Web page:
In a joint note from the departments of Culture and Integral Human Development, the condemnation of the documents from the time of the colonial conquest. During Pope Francis’ trip to Canada, the indigenous people recalled that they had been used to justify the dispossession of their lands. “That the rights of indigenous peoples be protected and that their development be facilitated while respecting their identity, language and culture.”
Vatican City () – The “doctrine of discovery” is not part of the teaching of the Catholic Church. So says a joint official note from the departments of Culture and Education and Integral Human Development published today by the Vatican. The text, which responds to a request from the natives during Francis’s apostolic trip to Canada, openly condemns the use of some papal bulls in colonial times to dispossess the indigenous population of their lands. But it also became an occasion for the Catholic Church to renew its request for forgiveness for the “terrible effects of the assimilation policies and the pain experienced by indigenous peoples”, and above all to recall that the implementation of the principles contained in the UN Declaration on the Rights of indigenous peoples is a challenge more current than ever.
“Throughout history – the text recalls – the Popes have condemned acts of violence, oppression, social injustice and slavery, including those committed against indigenous peoples. There were numerous examples of bishops, priests, men and women religious and lay faithful who gave their lives in defense of the dignity of those peoples”. But there were also many Christians who “committed perverse acts against indigenous peoples for which recent Popes have asked forgiveness on numerous occasions.”
The document recalls that thanks to the help of the indigenous populations “the Church became more aware of their suffering, past and present, due to the expropriation of their lands, which they consider a sacred gift from God and their ancestors, and that of the forced assimilation, promoted by the government authorities of the time, which tended to eliminate their indigenous cultures”. And it was precisely in this context that he felt the importance of addressing the issue of the “doctrine of discovery”, which beginning in the 16th century and later in an even more pronounced way in 19th century jurisprudence granted colonists the “right” to annul, by purchase or conquest, the title of ownership of the lands by the indigenous peoples.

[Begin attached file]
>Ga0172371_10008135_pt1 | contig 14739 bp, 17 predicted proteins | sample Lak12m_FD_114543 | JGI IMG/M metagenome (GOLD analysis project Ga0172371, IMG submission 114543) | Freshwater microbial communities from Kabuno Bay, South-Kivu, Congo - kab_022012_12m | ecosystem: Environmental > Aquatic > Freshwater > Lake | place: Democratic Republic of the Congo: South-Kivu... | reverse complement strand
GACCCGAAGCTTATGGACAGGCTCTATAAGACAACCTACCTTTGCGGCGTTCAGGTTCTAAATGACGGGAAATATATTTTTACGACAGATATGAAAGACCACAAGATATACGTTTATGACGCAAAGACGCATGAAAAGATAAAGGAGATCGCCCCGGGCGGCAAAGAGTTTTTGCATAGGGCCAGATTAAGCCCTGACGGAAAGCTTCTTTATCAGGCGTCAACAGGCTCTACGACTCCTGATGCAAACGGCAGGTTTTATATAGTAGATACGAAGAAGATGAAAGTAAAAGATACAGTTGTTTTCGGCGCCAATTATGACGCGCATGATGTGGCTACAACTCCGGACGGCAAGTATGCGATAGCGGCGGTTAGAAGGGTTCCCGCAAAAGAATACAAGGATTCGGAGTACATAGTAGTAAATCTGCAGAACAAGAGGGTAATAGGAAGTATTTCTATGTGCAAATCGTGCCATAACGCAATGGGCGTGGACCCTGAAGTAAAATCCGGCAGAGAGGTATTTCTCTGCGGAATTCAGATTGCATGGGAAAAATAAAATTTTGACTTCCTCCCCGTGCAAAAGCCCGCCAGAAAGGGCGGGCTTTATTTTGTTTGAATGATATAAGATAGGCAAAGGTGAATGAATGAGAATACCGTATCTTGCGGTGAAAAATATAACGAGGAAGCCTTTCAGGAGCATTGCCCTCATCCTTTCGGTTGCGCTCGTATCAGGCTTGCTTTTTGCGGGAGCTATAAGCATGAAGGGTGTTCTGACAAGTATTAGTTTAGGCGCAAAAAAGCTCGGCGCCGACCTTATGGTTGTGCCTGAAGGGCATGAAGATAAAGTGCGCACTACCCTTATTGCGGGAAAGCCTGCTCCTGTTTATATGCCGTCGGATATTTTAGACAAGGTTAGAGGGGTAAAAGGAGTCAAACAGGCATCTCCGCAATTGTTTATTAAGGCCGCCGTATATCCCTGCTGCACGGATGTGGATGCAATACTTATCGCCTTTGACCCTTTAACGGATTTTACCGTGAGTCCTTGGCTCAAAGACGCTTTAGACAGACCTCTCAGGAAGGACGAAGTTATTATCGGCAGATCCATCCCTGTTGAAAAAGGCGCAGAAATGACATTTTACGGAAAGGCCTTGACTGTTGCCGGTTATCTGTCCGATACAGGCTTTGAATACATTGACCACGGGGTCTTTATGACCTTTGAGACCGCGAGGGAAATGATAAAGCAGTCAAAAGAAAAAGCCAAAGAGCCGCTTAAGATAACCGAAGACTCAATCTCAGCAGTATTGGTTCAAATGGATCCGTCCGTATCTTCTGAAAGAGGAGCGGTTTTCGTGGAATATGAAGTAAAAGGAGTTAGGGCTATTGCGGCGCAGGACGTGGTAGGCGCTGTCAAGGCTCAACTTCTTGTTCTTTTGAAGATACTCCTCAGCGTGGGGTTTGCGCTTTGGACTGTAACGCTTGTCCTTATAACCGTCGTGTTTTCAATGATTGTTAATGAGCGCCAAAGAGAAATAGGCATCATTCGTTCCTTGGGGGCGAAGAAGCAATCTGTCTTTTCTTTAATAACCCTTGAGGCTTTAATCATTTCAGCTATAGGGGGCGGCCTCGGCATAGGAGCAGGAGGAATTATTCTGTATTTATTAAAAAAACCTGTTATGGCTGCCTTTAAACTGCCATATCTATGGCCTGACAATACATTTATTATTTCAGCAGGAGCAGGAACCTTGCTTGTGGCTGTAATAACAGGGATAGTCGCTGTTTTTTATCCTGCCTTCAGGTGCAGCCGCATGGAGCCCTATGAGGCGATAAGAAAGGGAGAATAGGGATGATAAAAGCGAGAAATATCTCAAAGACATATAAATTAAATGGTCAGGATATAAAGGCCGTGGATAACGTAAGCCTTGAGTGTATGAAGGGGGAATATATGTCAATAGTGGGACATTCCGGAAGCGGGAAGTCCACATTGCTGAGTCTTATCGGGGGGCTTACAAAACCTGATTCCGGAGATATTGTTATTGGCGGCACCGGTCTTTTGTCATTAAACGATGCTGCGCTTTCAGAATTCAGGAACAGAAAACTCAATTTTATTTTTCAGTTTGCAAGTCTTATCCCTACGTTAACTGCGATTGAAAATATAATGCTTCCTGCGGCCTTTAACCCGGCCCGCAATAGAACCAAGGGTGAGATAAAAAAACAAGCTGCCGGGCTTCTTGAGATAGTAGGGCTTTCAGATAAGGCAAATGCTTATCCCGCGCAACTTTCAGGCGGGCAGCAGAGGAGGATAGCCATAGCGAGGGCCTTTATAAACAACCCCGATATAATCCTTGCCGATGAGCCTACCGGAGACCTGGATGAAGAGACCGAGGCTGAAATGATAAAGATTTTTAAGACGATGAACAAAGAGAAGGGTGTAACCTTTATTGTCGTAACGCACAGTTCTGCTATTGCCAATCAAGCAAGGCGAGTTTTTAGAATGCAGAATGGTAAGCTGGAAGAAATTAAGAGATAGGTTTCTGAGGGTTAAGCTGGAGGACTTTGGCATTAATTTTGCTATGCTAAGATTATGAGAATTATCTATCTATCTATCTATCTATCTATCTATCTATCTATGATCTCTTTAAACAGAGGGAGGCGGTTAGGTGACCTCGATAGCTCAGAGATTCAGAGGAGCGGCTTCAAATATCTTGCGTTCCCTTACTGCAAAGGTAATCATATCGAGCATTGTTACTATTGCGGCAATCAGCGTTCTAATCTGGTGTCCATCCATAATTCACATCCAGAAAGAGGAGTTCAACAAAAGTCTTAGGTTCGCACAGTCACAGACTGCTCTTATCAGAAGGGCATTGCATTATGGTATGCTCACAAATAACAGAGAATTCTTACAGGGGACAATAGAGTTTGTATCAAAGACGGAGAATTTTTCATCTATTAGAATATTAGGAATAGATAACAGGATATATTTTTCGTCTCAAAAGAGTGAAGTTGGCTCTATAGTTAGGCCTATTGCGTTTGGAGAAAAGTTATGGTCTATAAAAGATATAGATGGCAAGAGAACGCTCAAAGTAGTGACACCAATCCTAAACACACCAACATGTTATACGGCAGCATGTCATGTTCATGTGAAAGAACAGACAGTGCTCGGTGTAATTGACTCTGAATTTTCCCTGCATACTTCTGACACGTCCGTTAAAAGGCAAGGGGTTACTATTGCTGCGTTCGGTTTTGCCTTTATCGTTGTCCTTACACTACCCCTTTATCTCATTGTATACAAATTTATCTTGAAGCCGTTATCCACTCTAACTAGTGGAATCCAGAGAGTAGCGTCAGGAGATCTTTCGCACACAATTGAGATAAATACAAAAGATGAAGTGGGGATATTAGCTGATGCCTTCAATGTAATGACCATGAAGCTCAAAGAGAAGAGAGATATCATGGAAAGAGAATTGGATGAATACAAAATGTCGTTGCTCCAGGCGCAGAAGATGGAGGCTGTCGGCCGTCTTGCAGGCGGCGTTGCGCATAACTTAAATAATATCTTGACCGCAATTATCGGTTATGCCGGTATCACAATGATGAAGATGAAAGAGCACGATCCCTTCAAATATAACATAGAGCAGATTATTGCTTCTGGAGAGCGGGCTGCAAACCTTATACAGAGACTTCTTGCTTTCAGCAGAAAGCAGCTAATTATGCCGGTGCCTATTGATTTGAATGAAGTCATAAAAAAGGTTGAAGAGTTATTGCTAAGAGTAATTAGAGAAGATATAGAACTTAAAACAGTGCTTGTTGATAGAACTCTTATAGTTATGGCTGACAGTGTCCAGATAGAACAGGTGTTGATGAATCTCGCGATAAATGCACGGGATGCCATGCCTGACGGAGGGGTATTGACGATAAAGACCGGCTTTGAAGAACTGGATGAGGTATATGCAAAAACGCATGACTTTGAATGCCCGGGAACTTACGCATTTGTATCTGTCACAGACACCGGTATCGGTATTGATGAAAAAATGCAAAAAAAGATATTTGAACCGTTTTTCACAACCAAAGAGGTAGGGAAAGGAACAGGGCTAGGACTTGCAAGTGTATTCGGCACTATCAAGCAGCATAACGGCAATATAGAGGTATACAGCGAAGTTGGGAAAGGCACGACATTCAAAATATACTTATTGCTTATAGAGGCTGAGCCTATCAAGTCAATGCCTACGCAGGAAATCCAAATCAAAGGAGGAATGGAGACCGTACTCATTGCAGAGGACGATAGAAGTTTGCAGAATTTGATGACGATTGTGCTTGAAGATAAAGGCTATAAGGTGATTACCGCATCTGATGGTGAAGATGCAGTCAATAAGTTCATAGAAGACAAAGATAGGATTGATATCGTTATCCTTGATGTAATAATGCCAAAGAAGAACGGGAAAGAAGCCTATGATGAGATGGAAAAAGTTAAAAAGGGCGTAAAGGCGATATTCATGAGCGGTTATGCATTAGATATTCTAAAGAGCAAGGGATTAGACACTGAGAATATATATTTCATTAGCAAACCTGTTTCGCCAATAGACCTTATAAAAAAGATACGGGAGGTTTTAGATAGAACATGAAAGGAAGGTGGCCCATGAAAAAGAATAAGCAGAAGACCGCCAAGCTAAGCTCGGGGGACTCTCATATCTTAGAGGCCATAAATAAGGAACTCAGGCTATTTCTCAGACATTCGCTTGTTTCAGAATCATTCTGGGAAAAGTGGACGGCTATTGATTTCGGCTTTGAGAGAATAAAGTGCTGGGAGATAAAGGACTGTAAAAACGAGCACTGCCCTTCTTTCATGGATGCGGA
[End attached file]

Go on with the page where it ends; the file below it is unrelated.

“Some scholars -explains the note- have argued that the basis of the aforementioned ‘doctrine’ is found in various papal documents, such as the bulls various dum (1452), Romanus Pontifex (1455) and Inter Caetera (1493). Historical research clearly demonstrates that the papal documents in question, written in a specific historical period and related to political issues, were never considered expressions of the Catholic faith. At the same time, the Church recognizes that these papal bulls did not adequately reflect the equal dignity and rights of indigenous peoples. The Church is also aware that the content of these documents was manipulated for political purposes by competing colonial powers to justify immoral acts against indigenous peoples, which were sometimes carried out without opposition from ecclesiastical authorities.”
“It is fair to recognize these errors -he comments-, to recognize the terrible effects of the assimilation policies and the pain that the indigenous peoples experienced, and to ask for forgiveness. Therefore, the Catholic Church repudiates those concepts that do not recognize the inherent human rights of indigenous peoples, including what has come to be known legally and politically as the ‘doctrine of discovery’.”
But more than about the past, the question today must be read in light of the challenges of today’s world. For this reason, the note concludes by recalling that “the solidarity of the Church with indigenous peoples gave rise to the firm support of the Holy See for the principles contained in the United Nations Declaration on the Rights of Indigenous Peoples. The implementation of these principles would improve living conditions and help protect the rights of indigenous peoples, in addition to facilitating their development while respecting their identity, language and culture”.